“Hey, Ricardo! Good morning! Did you sleep? Look at those numbers — you’re doing so much better!”

“Ricado, hello! Do you want that other toy? Here, sweetie.”

“Ricardo, papi, ¿como estás?”

“Hey, Ricky, my man!”

The people who greeted Ricardo, our roommate, ran the gamut from nurses and therapists to the custodian who came to empty the garbage can. Ricardo never made any sounds to answer them, but one therapist who came in asked us if it would be ok for her to open the curtain. She said it would be good for him to have some company, if we didn’t mind.

“Of course not,” I said. “We’d love to meet him, too — sounds like he’s a popular kid!”

She opened the curtain fully to reveal his half of the room, which was full of evidence that he’d been there a while. Toys were plentiful and filled much more space than I’d previously realized. A high chair in the corner of the room had a piece of paper taped to the front that said:

Hi! This chair is for Ricardo in room 422! If you visit, please take Ricardo out of his crib and put him here. You can give him soft foods to play with like cooked carrots or mashed potatoes. He may not eat, but it's good for him to touch and experiment. Thank you! -Speech therapy team

By mid-day, I realized that we had been here for more than twelve hours and no family members were staying with Ricardo.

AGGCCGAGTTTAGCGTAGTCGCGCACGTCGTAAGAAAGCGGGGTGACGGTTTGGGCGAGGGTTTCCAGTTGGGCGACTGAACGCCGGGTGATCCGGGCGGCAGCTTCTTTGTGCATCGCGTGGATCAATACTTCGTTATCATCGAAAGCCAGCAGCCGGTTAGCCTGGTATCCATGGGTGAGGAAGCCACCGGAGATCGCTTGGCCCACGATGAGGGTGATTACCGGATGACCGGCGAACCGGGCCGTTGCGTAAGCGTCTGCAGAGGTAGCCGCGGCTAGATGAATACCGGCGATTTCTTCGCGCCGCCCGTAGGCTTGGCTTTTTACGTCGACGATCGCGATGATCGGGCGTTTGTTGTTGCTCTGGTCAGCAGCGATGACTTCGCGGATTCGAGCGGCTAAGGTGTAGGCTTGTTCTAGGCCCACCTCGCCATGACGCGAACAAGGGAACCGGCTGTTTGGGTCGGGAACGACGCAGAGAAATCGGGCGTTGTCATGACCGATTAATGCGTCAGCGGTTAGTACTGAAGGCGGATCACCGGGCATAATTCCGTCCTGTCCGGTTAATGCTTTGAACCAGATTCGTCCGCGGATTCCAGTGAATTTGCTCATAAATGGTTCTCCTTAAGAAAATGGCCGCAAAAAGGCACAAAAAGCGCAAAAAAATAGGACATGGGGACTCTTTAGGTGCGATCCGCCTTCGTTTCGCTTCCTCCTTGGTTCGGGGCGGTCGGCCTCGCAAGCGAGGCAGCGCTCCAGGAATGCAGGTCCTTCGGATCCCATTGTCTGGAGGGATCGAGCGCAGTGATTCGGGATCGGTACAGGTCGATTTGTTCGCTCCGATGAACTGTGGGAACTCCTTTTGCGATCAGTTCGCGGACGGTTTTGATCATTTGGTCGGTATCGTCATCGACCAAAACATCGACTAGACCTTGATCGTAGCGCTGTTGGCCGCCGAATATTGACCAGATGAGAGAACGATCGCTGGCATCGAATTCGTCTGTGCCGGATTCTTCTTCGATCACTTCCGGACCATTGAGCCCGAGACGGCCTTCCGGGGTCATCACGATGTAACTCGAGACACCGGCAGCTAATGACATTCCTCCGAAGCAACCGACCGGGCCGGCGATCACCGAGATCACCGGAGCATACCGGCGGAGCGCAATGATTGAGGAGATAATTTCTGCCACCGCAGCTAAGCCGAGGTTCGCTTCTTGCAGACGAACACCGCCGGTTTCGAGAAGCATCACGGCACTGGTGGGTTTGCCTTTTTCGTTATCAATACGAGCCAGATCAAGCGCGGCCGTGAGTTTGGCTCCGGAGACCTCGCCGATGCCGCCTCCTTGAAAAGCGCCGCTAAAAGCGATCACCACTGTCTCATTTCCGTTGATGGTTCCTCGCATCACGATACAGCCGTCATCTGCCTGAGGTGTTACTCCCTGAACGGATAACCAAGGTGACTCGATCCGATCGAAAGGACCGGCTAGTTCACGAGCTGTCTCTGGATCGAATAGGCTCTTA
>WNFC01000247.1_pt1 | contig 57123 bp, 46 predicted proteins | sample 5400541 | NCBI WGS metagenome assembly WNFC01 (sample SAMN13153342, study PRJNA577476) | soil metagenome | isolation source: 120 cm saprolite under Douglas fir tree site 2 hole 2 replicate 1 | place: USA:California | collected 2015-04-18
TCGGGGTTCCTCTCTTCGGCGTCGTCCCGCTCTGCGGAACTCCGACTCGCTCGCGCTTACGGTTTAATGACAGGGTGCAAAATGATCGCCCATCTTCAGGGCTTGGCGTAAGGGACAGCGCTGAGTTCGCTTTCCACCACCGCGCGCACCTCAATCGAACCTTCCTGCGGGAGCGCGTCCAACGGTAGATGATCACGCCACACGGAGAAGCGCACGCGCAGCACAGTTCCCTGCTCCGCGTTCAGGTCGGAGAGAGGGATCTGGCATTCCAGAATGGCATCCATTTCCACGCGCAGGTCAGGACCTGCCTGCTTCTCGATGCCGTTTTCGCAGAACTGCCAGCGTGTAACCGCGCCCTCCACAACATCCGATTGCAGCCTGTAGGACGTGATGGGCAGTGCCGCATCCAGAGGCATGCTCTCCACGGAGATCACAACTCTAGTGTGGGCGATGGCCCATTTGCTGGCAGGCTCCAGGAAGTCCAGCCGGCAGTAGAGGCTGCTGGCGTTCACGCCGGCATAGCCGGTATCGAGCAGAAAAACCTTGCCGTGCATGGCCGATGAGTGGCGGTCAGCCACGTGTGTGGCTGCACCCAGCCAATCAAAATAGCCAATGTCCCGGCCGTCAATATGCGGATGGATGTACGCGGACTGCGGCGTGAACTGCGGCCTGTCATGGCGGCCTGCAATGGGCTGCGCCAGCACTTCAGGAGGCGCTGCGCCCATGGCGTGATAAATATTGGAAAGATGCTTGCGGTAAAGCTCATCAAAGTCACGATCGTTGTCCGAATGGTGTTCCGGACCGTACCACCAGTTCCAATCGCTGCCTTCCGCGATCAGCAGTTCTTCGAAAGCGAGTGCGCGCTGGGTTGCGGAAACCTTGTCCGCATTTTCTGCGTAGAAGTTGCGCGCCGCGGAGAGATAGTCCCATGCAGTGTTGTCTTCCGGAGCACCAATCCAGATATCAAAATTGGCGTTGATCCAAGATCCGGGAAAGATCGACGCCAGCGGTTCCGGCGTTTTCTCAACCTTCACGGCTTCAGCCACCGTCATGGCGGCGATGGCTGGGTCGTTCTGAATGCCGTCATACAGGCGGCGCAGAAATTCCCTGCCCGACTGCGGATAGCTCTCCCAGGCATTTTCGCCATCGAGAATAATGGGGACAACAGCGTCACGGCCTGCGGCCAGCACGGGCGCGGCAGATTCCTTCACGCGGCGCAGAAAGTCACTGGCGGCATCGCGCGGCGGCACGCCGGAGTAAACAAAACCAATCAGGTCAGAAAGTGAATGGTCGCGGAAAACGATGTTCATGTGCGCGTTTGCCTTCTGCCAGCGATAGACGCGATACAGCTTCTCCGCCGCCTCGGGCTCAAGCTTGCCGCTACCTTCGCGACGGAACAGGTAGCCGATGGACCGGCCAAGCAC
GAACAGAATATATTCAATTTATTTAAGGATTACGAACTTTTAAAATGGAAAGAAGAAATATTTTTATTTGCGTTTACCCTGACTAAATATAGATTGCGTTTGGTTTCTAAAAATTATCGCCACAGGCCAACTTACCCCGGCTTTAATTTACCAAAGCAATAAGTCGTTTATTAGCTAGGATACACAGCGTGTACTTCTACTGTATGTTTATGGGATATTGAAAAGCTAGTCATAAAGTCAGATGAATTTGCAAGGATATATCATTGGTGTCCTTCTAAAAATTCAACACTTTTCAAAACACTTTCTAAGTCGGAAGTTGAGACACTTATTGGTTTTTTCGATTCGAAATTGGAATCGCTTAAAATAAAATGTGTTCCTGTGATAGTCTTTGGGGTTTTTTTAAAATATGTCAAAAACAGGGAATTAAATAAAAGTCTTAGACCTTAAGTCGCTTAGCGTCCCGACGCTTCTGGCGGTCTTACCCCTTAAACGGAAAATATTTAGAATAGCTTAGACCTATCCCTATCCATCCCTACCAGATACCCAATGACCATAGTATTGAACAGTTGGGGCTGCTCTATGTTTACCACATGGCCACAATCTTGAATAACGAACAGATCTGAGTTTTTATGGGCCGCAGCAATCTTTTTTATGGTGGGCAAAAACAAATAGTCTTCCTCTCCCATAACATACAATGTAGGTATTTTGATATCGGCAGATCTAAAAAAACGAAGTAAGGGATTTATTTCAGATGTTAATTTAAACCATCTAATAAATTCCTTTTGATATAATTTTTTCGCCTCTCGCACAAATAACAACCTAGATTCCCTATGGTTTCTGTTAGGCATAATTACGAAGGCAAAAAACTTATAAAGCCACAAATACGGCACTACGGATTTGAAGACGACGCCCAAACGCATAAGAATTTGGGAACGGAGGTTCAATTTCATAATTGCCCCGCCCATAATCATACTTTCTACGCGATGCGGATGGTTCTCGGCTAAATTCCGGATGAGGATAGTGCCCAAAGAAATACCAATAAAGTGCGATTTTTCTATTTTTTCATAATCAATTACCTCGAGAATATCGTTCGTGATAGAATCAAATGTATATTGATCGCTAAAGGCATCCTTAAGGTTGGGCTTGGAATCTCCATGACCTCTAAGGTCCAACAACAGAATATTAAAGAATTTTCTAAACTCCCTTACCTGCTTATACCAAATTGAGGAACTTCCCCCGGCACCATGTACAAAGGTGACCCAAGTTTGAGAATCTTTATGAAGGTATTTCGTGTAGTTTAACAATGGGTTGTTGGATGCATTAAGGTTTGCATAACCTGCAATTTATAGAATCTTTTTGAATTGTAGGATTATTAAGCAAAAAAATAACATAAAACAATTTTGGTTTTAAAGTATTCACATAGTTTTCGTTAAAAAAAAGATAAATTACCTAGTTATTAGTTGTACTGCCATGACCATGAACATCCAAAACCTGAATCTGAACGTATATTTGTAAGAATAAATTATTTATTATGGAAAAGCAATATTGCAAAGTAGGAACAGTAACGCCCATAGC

By late afternoon, we’d had several three-way games of peek-a-boo, I’d tried out some rusty Spanish, and still, there was no one sitting with Ricardo. I asked the nicest nurse we saw that day where his family was.

Her face softened further and she looked like she wanted to tell me something, but then she stopped. “I’m not allowed to tell you anything about Ricardo because of HIPAA,” she said, “but generally speaking, I can tell you that there are lots of parents who just live too far away or need to work too much to stay with their kids in the hospital. Ricardo has spent a lot of time here in his life. We all love him — he is a sweet, sweet baby — and he gets a lot of visitors every day. We miss him when he goes home, even though we’re never glad when he has to come back.”

When she left, I snuck a look at the piece of paper that was taped to the end of his crib with his age on it. He was just two months older than Sammi.

As I think back on this experience, which took place in 2006, I always feel a deep sense of gratitude for more things than I can count. I’m grateful that our insurance made it no economic hardship to stay in the hospital with Sammi when she needed it, and that our jobs gave us vacation time and FMLA. I’m grateful that we lived only thirty minutes away. I’m grateful that Sammi only needed to be there sporadically, and mostly not overnight, and even for that overnight stay, it was less than a week. I’m grateful that Sammi’s first language was the dominant one spoken by the people who cared for her. I’m grateful that I have always had the tools and the money I needed to care for her.

I asked, before we left Ricardo’s room, if there was anything we could do for Ricardo. Could we visit him? Could we offer any help to his family? The nurses said no, we couldn’t, and also that we shouldn’t try — HIPAA laws precluded them from even telling us Ricardo’s last name. I left a little note next to his bed in broken Spanish. It said (I hope), “We shared a room with your beautiful son. He is so sweet. I hope he gets better soon.”